It's winter, a time of reflection and hibernation. After the death of my second partner just before my former husband's birthday in early November, I was lost in thought and wondered when I would find my way back out. I let myself go on that journey and learned a lot about myself. In looking through my stash of journals waiting to be written in, I stumbled across this quote today by Edith Sitwell (September 7, 1887 - December 9, 1964). "Winter is the time for comfort, for good food and warmth, for the touch of a friendly hand and for a table by the fire. It is the time for home."
I had never heard of Edith Sitwell until today, so when I found this quote, which resonated so deeply in me, I looked her up and found that I resonated with her as well. She felt unloved by her parents and, as a result of that and their abuse, had a stormy relationship with them, as did I with my own parents. She was encased in a metal back brace due to a diagnosed deformity. I have Kyphoscoliosis and spent four years in a brand new High School, knowing no one, encased in a steel and leather brace, taunted and bullied by many of my classmates and ostracized by most of the rest. Although, my experience was difficult at best, hers was far worse. Frida Kahlo, another woman that I admire and feel a connection to, also wore a back brace after a trolley accident and lived the rest of her life in pain. Like her, I have had to deal with pain of varying degrees for my entire adult life. These things have a profound effect on who we become.
Both of these women were emotionally guarded and thought to be stuck-up. Both were in the public eye and often criticized. I'm sure that part of that was due to the fact that they were very strong women, and that often scares people, but a lot of it was due to their eccentricity. They both had a public life and very different private life. I spent most of my life being brutally shy because I was afraid. However, my performing self is not at all shy. I have always been able to sing with much feeling and with little awareness of my surroundings while I sing. I get completely lost in my music. This makes a lot of sense when you realize that, growing up, music was my shield. No one ever bothered me when I was making music. I was safe and could be in touch with all of the raging emotions held locked inside. I think that music making may be my superpower.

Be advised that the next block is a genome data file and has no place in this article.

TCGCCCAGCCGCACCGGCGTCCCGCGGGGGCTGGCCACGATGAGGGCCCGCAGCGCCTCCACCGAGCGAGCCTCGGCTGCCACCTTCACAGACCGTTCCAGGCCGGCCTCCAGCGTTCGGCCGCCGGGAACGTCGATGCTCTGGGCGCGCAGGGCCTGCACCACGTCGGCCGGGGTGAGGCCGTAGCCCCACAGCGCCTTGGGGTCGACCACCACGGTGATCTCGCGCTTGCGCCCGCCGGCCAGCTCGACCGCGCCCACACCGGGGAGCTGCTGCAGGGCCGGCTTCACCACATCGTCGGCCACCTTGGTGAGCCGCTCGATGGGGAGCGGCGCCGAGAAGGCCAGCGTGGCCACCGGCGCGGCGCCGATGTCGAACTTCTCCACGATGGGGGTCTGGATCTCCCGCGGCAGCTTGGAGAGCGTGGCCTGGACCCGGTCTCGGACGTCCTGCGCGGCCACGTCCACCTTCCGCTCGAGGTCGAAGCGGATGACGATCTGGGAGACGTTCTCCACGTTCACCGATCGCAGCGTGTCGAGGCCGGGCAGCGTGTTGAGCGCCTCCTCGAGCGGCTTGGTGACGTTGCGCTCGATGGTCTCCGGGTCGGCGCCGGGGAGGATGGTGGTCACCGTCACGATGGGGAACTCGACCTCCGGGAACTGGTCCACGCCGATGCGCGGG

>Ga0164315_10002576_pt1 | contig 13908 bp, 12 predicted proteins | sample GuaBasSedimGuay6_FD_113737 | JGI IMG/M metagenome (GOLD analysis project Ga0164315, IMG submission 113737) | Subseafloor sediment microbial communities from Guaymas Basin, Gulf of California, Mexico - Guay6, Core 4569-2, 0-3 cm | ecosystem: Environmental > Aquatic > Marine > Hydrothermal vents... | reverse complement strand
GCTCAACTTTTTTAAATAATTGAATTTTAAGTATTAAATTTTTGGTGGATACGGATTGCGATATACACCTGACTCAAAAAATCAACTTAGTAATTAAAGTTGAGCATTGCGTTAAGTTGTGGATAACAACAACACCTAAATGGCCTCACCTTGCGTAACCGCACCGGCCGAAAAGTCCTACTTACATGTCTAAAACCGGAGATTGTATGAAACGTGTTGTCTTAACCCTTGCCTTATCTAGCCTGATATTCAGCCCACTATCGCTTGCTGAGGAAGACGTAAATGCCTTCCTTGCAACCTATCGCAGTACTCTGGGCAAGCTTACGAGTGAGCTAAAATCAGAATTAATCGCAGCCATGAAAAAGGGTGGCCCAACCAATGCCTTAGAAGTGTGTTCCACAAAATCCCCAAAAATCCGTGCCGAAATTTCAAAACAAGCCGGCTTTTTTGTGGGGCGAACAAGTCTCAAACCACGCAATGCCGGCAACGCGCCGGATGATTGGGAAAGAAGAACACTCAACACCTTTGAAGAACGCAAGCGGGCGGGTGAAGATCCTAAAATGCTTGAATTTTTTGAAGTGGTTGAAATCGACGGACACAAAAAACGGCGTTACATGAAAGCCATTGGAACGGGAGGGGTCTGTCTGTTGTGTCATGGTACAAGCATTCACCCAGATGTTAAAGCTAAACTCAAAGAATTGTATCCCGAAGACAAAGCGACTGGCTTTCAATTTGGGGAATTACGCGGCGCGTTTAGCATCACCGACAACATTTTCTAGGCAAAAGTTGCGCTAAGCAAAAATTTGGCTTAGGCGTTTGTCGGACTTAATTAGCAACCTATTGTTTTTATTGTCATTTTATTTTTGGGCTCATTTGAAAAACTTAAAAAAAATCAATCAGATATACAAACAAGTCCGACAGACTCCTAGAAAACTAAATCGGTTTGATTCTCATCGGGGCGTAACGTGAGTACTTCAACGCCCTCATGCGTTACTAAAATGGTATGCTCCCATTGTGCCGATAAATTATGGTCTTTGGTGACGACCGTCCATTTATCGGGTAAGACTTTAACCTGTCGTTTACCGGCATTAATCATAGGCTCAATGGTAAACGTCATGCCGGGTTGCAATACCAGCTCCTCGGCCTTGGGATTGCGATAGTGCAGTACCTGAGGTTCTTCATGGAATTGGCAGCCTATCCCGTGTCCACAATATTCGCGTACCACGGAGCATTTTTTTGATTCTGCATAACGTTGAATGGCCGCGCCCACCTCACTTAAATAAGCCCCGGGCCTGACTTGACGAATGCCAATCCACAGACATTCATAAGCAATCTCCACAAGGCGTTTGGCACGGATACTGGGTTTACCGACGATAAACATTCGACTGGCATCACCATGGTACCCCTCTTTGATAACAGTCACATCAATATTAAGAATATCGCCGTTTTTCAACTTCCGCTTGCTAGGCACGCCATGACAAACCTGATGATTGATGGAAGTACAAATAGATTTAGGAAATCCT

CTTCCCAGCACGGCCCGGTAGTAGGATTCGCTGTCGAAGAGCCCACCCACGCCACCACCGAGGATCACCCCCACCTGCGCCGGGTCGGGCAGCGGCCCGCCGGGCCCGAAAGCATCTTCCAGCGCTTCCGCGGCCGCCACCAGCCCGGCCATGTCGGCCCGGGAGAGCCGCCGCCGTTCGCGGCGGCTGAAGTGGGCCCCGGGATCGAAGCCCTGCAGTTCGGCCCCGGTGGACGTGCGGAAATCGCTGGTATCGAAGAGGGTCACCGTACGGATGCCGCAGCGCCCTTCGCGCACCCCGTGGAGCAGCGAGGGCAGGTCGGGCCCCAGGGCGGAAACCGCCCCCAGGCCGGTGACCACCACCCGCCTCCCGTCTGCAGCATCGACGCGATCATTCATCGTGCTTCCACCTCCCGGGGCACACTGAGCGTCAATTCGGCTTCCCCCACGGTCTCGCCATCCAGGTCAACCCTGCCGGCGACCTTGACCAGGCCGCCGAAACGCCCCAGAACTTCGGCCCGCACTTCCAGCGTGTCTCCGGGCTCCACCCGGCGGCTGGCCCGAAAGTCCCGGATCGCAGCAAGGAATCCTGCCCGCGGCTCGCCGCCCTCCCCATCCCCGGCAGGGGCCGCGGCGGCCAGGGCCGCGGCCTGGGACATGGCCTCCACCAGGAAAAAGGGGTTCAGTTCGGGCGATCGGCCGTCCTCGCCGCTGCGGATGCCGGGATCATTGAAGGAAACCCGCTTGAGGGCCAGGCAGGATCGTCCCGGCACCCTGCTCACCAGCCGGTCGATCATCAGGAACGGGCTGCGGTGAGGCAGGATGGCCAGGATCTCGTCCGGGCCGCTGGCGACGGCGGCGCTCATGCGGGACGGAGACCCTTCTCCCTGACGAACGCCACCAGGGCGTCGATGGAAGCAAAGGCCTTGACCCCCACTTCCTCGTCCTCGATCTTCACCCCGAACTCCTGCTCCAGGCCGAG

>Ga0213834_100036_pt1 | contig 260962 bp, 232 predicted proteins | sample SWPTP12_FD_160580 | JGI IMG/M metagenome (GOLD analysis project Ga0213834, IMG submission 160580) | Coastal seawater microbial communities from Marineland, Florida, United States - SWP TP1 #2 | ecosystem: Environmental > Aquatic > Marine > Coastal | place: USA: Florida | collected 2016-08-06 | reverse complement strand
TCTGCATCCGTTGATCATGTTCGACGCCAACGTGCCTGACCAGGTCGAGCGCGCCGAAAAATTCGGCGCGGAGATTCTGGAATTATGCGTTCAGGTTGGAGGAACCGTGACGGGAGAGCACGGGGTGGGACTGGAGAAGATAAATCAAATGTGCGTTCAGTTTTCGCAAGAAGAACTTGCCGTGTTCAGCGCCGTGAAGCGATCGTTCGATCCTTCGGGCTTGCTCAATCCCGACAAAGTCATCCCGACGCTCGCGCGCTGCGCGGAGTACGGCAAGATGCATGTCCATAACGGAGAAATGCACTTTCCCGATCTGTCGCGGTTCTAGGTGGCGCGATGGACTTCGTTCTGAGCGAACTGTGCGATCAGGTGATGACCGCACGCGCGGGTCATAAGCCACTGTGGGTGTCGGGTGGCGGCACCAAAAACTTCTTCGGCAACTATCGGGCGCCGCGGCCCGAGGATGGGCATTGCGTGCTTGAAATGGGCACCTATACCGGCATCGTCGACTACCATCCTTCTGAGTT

I've been wondering lately how many of us keep our early lives hidden away. I've kept mine mostly hidden except for a handful of close friends. But, even those friends don't know the extent of the abuse I dealt with in my earlier life. And, my life continued to be hard in too many varied ways up until just a few years ago. A couple of times, in very specific circumstances, I shared a few of the disasters that befell me and noticed the listener's eyes start to glaze over. I realized that, as hard as it was to survive those things, it's also hard for people who have not experienced great difficulty to listen to the recap. So, I resigned myself to keeping my secrets to myself. But lately, I've been questioning the wisdom of that decision. I don't have many close friends but a multitude of acquaintances. I wonder if that's because people don't really know me or if I'm still wearing my "suit of armor." This past summer, at Summersongs East, I took a class on "Shadow Songs" led by a songwriter who makes his living as a psychologist. I wasn't sure I wanted to do it but decided to give it a try. In psychology “shadow” is a Jungian term referring to unknown, unsaid or unwanted aspects of the self. (Dr. Steven Prasinos) The song I wrote was "My Suit of Armor." I have never played in public, and probably never will, but it certainly gave me food for thought. What are your secrets, and who do you share them with?
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